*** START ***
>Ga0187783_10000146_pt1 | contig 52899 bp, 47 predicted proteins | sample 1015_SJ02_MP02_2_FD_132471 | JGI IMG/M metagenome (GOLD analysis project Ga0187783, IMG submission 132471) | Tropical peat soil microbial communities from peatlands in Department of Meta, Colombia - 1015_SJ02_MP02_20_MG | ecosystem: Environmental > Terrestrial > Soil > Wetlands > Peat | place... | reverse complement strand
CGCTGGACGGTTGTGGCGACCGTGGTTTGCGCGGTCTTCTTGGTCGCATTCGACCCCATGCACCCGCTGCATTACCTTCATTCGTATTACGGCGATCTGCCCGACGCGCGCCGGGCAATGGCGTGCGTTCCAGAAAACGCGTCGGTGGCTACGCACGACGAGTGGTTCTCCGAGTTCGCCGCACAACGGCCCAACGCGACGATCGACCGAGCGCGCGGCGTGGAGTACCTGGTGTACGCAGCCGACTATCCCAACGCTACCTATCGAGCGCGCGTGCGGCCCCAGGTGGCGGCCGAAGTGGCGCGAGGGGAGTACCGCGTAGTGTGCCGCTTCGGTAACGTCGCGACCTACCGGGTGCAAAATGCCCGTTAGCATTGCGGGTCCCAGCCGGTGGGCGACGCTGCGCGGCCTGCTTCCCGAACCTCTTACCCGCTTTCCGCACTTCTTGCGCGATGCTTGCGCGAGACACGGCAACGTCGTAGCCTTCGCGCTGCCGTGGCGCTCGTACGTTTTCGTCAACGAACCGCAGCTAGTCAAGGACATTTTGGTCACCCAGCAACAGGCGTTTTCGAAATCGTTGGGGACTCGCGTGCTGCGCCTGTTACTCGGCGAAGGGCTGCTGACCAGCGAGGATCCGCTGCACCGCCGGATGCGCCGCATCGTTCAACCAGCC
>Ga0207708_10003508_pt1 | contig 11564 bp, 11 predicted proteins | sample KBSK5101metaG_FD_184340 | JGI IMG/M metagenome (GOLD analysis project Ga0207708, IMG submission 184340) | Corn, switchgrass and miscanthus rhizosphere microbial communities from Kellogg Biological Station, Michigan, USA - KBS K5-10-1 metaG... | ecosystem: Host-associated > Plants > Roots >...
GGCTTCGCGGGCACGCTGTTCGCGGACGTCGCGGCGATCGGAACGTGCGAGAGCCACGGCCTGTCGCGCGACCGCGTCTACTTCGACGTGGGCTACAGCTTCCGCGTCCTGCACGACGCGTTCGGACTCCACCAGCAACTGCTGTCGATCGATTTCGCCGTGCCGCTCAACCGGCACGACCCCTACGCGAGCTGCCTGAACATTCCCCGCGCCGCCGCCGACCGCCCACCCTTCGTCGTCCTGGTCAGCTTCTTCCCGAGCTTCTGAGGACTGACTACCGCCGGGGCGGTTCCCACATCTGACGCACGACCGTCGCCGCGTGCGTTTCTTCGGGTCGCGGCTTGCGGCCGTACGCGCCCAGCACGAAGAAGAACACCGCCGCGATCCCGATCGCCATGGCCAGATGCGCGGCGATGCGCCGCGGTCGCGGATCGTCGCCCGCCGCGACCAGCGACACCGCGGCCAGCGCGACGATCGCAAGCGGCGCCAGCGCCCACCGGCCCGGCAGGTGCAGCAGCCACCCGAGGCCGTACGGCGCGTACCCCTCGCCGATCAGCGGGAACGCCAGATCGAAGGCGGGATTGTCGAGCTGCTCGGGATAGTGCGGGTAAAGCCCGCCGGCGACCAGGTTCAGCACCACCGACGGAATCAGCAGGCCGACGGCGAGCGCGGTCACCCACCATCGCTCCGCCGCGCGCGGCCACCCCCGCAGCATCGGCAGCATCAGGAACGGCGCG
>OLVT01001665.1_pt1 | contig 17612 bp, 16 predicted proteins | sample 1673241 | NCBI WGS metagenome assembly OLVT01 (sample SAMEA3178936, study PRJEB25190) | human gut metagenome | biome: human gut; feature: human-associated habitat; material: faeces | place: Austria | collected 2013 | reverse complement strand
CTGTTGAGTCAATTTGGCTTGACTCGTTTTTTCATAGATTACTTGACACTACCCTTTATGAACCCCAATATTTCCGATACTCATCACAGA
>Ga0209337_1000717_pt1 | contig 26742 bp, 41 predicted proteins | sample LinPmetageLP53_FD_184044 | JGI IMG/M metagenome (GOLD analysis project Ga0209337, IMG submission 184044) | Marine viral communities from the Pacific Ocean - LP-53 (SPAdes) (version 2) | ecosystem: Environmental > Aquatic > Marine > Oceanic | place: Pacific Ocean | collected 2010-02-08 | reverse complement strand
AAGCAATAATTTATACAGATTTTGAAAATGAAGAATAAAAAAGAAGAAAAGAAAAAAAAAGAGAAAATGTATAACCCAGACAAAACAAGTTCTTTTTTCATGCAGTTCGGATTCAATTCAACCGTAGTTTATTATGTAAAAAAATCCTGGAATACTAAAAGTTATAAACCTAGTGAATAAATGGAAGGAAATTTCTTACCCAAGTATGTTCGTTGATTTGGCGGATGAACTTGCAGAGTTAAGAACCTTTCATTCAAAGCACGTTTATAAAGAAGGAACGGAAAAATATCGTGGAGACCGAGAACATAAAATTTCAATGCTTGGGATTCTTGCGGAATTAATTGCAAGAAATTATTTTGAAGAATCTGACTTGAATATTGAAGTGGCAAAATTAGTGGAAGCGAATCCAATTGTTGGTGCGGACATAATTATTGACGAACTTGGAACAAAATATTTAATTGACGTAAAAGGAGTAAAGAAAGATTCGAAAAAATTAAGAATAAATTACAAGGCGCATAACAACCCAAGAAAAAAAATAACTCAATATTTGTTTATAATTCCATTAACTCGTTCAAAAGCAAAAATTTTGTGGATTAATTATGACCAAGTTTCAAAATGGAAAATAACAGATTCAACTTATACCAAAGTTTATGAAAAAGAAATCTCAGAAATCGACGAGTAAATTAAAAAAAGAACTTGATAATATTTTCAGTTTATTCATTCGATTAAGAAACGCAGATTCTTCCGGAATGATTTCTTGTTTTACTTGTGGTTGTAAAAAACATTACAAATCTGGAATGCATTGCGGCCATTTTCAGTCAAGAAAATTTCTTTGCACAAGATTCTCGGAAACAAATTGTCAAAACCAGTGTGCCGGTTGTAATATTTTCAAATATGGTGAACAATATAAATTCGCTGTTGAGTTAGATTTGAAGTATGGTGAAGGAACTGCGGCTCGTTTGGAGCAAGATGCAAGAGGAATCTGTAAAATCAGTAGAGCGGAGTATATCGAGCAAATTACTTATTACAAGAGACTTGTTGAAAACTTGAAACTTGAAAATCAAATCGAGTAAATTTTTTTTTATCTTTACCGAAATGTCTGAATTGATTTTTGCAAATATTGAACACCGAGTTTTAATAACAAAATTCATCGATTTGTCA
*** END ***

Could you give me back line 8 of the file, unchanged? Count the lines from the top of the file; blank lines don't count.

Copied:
AAGCAATAATTTATACAGATTTTGAAAATGAAGAATAAAAAAGAAGAAAAGAAAAAAAAAGAGAAAATGTATAACCCAGACAAAACAAGTTCTTTTTTCATGCAGTTCGGATTCAATTCAACCGTAGTTTATTATGTAAAAAAATCCTGGAATACTAAAAGTTATAAACCTAGTGAATAAATGGAAGGAAATTTCTTACCCAAGTATGTTCGTTGATTTGGCGGATGAACTTGCAGAGTTAAGAACCTTTCATTCAAAGCACGTTTATAAAGAAGGAACGGAAAAATATCGTGGAGACCGAGAACATAAAATTTCAATGCTTGGGATTCTTGCGGAATTAATTGCAAGAAATTATTTTGAAGAATCTGACTTGAATATTGAAGTGGCAAAATTAGTGGAAGCGAATCCAATTGTTGGTGCGGACATAATTATTGACGAACTTGGAACAAAATATTTAATTGACGTAAAAGGAGTAAAGAAAGATTCGAAAAAATTAAGAATAAATTACAAGGCGCATAACAACCCAAGAAAAAAAATAACTCAATATTTGTTTATAATTCCATTAACTCGTTCAAAAGCAAAAATTTTGTGGATTAATTATGACCAAGTTTCAAAATGGAAAATAACAGATTCAACTTATACCAAAGTTTATGAAAAAGAAATCTCAGAAATCGACGAGTAAATTAAAAAAAGAACTTGATAATATTTTCAGTTTATTCATTCGATTAAGAAACGCAGATTCTTCCGGAATGATTTCTTGTTTTACTTGTGGTTGTAAAAAACATTACAAATCTGGAATGCATTGCGGCCATTTTCAGTCAAGAAAATTTCTTTGCACAAGATTCTCGGAAACAAATTGTCAAAACCAGTGTGCCGGTTGTAATATTTTCAAATATGGTGAACAATATAAATTCGCTGTTGAGTTAGATTTGAAGTATGGTGAAGGAACTGCGGCTCGTTTGGAGCAAGATGCAAGAGGAATCTGTAAAATCAGTAGAGCGGAGTATATCGAGCAAATTACTTATTACAAGAGACTTGTTGAAAACTTGAAACTTGAAAATCAAATCGAGTAAATTTTTTTTTATCTTTACCGAAATGTCTGAATTGATTTTTGCAAATATTGAACACCGAGTTTTAATAACAAAATTCATCGATTTGTCA